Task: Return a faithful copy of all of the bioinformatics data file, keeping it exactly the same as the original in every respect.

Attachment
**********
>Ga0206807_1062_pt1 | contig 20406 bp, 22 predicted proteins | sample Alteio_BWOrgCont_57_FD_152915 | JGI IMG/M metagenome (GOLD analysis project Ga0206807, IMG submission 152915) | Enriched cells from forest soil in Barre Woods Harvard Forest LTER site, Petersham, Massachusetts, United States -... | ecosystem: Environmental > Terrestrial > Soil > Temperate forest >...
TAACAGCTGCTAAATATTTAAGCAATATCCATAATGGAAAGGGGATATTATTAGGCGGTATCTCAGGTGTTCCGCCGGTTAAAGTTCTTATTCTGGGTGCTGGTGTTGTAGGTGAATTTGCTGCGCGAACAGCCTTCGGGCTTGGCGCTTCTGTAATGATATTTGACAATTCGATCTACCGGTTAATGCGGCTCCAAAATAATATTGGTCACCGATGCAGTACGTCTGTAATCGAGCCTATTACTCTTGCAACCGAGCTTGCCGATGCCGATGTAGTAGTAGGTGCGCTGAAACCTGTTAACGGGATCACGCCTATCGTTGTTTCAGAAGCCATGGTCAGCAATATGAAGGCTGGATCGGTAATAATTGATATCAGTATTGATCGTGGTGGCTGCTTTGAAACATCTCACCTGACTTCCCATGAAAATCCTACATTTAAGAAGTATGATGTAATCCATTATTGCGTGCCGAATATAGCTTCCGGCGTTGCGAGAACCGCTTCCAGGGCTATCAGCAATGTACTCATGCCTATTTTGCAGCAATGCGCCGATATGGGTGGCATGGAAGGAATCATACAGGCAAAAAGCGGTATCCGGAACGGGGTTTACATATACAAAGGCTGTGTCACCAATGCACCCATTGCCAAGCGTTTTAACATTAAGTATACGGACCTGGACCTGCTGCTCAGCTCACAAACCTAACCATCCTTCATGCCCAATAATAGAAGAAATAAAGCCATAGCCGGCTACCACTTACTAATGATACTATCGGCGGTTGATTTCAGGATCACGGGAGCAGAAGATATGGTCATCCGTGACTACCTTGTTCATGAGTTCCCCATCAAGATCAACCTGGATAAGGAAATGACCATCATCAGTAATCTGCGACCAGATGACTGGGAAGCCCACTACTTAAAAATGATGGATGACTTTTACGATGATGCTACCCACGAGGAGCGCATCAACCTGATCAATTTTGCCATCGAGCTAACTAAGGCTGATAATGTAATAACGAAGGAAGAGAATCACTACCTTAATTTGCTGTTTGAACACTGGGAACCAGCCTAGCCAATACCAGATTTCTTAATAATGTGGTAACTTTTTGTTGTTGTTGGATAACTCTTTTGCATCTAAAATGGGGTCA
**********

>Ga0206807_1062_pt1 | contig 20406 bp, 22 predicted proteins | sample Alteio_BWOrgCont_57_FD_152915 | JGI IMG/M metagenome (GOLD analysis project Ga0206807, IMG submission 152915) | Enriched cells from forest soil in Barre Woods Harvard Forest LTER site, Petersham, Massachusetts, United States -... | ecosystem: Environmental > Terrestrial > Soil > Temperate forest >...
TAACAGCTGCTAAATATTTAAGCAATATCCATAATGGAAAGGGGATATTATTAGGCGGTATCTCAGGTGTTCCGCCGGTTAAAGTTCTTATTCTGGGTGCTGGTGTTGTAGGTGAATTTGCTGCGCGAACAGCCTTCGGGCTTGGCGCTTCTGTAATGATATTTGACAATTCGATCTACCGGTTAATGCGGCTCCAAAATAATATTGGTCACCGATGCAGTACGTCTGTAATCGAGCCTATTACTCTTGCAACCGAGCTTGCCGATGCCGATGTAGTAGTAGGTGCGCTGAAACCTGTTAACGGGATCACGCCTATCGTTGTTTCAGAAGCCATGGTCAGCAATATGAAGGCTGGATCGGTAATAATTGATATCAGTATTGATCGTGGTGGCTGCTTTGAAACATCTCACCTGACTTCCCATGAAAATCCTACATTTAAGAAGTATGATGTAATCCATTATTGCGTGCCGAATATAGCTTCCGGCGTTGCGAGAACCGCTTCCAGGGCTATCAGCAATGTACTCATGCCTATTTTGCAGCAATGCGCCGATATGGGTGGCATGGAAGGAATCATACAGGCAAAAAGCGGTATCCGGAACGGGGTTTACATATACAAAGGCTGTGTCACCAATGCACCCATTGCCAAGCGTTTTAACATTAAGTATACGGACCTGGACCTGCTGCTCAGCTCACAAACCTAACCATCCTTCATGCCCAATAATAGAAGAAATAAAGCCATAGCCGGCTACCACTTACTAATGATACTATCGGCGGTTGATTTCAGGATCACGGGAGCAGAAGATATGGTCATCCGTGACTACCTTGTTCATGAGTTCCCCATCAAGATCAACCTGGATAAGGAAATGACCATCATCAGTAATCTGCGACCAGATGACTGGGAAGCCCACTACTTAAAAATGATGGATGACTTTTACGATGATGCTACCCACGAGGAGCGCATCAACCTGATCAATTTTGCCATCGAGCTAACTAAGGCTGATAATGTAATAACGAAGGAAGAGAATCACTACCTTAATTTGCTGTTTGAACACTGGGAACCAGCCTAGCCAATACCAGATTTCTTAATAATGTGGTAACTTTTTGTTGTTGTTGGATAACTCTTTTGCATCTAAAATGGGGTCA